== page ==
^{24}This could mean that GCIPL or GCC measurements may be more suitable for detecting smaller amounts of change over time compared with GCL thickness. In other words, because of the similar variability for all macular outcomes, the magnitude of a step change required to define a significant worsening event is comparable for all such outcomes; hence due to the larger dynamic range of the GCIPL or GCC thickness measurements, they may detect change sooner. This is despite the fact that no macular parameter extends the utility of such measures beyond 10 dB loss of VF sensitivity, or approximately 1 logarithmic unit. A higher dynamic range for GCIPL or GCC could translate into the possibility of detecting change sooner or detecting many more steps of change before the measurement floor is reached. However, this is based on the assumption that steps of change in GCIPL or GCC could be potentially as small as those for GCL. This is an issue that only longitudinal data can adequately address. We must emphasize, however, that our findings should not be understood as a complete lack of utility of macular parameters once the mean deviation for central 10-2 VF has reached a threshold of approximately −10 dB. Rather, macular damage can be more or less localized in glaucoma and while in some areas of the macula, the RGC/axonal complex may have reached its measurement floor, in other areas adequate thickness may be preserved that could be valuable to detect worsening. This issue needs to be further investigated.

*R*

^{2}= 0.02, 0.009, and 0.03, respectively). One caveat, however, is that the conclusions of this study are based on cross-sectional data and hence, the large interindividual variability of structural measurements could result in a lower performance of these parameters than that of same parameters from truly longitudinal data. Therefore, macular structural measurements, especially FT measures, might be helpful for monitoring disease progression in areas of the macula where most other inner retinal measurements have reached their floor. We found that the measurement's floor level was significantly lower for the FT measurements in circle 3. There is no clear explanation for this finding; however, this may be related to changes in the outer retinal layer thickness since this finding was not observed with any of the inner retinal parameters. This will need to be explored in longitudinal studies.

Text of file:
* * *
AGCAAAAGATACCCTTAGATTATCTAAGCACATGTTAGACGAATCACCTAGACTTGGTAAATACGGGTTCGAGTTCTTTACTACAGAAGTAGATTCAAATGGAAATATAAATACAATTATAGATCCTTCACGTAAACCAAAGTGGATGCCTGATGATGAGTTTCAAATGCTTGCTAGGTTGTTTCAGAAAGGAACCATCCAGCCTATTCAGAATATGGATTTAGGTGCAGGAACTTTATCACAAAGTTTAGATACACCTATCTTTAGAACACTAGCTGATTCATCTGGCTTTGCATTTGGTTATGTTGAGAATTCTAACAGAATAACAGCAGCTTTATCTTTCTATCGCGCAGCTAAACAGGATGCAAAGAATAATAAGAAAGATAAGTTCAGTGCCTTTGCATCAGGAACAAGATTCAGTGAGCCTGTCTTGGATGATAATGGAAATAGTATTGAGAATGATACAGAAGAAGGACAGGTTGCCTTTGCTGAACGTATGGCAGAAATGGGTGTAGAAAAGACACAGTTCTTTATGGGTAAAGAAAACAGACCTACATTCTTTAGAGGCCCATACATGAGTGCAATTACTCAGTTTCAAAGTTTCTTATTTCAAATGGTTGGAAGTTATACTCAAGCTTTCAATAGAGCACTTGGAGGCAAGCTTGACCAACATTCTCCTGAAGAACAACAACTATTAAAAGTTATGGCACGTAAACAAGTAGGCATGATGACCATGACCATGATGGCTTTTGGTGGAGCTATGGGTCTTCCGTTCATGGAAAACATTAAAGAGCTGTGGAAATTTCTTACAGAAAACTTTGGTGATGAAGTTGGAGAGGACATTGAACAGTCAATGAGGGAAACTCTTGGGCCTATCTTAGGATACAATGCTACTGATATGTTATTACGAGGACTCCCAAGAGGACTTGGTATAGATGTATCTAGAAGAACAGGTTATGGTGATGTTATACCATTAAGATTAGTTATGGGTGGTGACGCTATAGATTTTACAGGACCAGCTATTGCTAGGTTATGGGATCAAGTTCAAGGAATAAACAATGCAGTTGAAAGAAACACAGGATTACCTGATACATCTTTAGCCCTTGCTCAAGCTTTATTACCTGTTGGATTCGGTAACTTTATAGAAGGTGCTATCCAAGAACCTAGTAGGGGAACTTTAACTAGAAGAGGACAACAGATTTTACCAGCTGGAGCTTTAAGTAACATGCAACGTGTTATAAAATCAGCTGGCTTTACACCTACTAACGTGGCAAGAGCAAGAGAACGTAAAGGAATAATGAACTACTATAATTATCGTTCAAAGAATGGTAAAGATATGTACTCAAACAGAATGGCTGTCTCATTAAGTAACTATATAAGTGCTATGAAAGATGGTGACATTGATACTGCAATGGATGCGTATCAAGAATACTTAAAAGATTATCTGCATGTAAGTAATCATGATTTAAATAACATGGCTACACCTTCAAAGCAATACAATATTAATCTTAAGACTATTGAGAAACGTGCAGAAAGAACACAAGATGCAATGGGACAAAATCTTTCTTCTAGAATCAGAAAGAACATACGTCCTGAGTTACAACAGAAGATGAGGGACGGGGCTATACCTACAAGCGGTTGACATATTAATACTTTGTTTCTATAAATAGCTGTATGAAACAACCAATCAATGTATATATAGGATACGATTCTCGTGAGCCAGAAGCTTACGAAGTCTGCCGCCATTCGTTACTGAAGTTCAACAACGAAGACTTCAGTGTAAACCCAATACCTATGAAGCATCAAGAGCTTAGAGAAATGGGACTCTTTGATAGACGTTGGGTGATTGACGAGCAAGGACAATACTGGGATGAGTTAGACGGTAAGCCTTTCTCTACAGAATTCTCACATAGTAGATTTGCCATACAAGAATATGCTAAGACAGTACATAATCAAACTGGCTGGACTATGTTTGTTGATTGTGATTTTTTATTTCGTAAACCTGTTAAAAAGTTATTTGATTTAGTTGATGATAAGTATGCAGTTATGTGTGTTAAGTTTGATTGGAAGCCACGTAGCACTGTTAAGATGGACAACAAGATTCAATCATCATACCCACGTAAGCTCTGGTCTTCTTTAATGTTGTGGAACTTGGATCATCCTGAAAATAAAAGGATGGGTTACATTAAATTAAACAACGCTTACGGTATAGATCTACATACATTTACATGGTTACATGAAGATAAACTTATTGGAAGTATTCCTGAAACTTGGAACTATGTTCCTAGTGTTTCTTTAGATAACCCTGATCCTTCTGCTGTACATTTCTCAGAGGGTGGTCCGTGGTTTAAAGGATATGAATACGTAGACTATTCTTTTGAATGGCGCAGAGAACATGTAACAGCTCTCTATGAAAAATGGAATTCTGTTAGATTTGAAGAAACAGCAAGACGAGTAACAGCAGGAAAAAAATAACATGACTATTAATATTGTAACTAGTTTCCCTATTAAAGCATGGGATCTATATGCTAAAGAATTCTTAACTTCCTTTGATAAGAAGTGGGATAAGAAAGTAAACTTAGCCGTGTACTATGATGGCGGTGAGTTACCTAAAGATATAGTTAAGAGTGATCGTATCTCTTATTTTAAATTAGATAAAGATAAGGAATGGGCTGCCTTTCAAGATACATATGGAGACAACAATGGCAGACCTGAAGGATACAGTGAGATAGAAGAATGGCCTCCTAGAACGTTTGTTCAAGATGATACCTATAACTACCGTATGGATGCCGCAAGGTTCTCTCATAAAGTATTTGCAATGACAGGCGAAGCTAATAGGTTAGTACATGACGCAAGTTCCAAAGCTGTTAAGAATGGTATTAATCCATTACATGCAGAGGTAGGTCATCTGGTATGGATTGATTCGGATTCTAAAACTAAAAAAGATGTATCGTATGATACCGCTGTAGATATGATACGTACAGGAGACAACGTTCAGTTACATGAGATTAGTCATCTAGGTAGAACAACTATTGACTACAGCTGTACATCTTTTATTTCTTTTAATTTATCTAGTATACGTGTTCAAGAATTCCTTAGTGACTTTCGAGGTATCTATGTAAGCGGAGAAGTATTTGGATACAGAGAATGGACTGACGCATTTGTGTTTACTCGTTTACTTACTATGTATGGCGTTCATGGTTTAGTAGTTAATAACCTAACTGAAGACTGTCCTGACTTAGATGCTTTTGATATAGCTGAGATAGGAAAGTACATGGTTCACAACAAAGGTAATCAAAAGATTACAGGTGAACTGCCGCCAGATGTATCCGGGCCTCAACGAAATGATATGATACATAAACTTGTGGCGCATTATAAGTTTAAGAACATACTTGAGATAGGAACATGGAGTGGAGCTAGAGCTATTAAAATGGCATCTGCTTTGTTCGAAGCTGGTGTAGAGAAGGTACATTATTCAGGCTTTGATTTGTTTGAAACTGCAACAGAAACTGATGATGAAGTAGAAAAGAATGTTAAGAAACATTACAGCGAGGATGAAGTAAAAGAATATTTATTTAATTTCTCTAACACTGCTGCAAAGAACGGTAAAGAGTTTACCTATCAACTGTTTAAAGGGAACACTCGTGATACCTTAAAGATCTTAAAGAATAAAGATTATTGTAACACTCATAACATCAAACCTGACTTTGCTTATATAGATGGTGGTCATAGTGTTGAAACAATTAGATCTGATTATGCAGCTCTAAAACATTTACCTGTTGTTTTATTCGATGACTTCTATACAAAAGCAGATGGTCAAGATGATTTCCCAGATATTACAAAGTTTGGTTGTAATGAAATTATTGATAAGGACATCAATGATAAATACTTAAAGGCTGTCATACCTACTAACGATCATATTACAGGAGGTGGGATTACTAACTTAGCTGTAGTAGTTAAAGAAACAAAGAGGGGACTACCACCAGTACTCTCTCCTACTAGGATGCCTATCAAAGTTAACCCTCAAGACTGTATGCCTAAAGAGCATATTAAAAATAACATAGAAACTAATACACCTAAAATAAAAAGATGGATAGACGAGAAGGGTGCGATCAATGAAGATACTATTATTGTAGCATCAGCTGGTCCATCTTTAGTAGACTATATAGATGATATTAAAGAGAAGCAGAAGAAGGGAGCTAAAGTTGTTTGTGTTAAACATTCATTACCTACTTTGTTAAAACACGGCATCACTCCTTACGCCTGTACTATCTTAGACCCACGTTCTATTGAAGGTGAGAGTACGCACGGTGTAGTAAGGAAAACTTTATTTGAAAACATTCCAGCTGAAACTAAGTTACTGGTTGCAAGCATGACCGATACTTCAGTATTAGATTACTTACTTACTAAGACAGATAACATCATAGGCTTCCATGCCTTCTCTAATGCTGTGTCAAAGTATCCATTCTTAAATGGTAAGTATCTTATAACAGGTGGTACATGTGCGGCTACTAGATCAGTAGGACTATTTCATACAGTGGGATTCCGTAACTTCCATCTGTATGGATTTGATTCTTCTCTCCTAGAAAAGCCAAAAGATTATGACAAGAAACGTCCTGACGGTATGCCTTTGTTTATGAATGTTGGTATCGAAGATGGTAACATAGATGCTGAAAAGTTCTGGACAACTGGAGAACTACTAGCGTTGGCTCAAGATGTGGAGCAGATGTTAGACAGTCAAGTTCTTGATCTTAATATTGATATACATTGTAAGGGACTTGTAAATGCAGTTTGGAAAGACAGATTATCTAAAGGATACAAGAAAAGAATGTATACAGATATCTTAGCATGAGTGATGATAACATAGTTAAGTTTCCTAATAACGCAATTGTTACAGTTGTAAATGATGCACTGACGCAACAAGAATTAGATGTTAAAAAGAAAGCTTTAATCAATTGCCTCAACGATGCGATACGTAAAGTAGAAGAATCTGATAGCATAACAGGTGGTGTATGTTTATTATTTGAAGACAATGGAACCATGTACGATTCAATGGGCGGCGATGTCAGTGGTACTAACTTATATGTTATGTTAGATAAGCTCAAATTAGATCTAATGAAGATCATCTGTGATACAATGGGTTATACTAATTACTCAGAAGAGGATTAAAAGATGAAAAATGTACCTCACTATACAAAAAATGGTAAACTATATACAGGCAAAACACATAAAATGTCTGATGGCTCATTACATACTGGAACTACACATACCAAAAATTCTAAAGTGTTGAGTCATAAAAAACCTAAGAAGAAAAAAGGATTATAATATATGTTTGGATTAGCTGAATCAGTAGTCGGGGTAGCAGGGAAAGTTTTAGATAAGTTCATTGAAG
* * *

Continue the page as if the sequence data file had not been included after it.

**A. Miraftabi**, None;

**N. Amini**, None;

**E. Morales**, None;

**S. Henry**, None;

**F. Yu**, None;

**A. Afifi**, None;

**A.L. Coleman**, None;

**J. Caprioli**, Allergan (C);

**K. Nouri-Mahdavi**, Allergan (C), Heidelberg Engineering (R)

*Curr Opin Ophthalmol*. 2014; 25: 104–111.

*Br J Ophthalmol*. 2014; 98 (suppl 2): ii15–19.

*Ophthalmology*. 2009; 116: 2305–2314.

*Invest Ophthalmol Vis Sci*. 2011; 52: 8323–8329.

*Am J Ophthalmol*. 2013; 156: 1297–1307.

*Invest Ophthalmol Vis Sci*. 2012; 53: 5044–5051.

*Ophthalmology*. 2012; 119: 308–313.

*Invest Ophthalmol Vis Sci*. 2013; 54: 1941–1949.

*Ophthalmology*. 2013; 120: 1388–1395.

*Invest Ophthalmol Vis Sci*. 2015; 56: 5477–5484.

*Invest Ophthalmol Vis Sci*. 2011; 52: 8769–8779.

*Invest Ophthalmol Vis Sci*. 2015; 56: 2254–2268.

*Am J Ophthalmol*. 2002; 134: 177–185.

*Vision Res*. 2007; 47: 2901–2911.

*J Comp Neurol*. 1990; 300: 5–25.

*Invest Ophthalmol Vis Sci*. 2011; 52: 7872–7879.

*Invest Ophthalmol Vis Sci*. 2015; 56: 6344–6351.

*Prog Retin Eye Res*. 2007; 26: 688–710.

*Invest Ophthalmol Vis Sci*. 2015; 56: 259–271.

*Ophthalmology*. 2010; 117: 738–746.

*Invest Ophthalmol Vis Sci*. 2005; 46: 2012–2017.

*Invest Ophthalmol Vis Sci*. 2014; 55: 6536–6546.

*Invest Ophthalmol Vis Sci*. 2015; 56: 4857–4764.

*Trans Vis Sci Tech*. 2016; 5 (4): 5.

*Invest Ophthalmol Vis Sci*. 2014; 55: 5269–5277.

*Invest Ophthalmol Vis Sci*. 2015; 56: 8063–8068.

*Invest Ophthalmol Vis Sci*. 2007; 48: 3662–3668.

*Invest Ophthalmol Vis Sci*. 2011; 52: 3943–3954.

*Eye (Lond)*. 2012; 26: 1188–1193.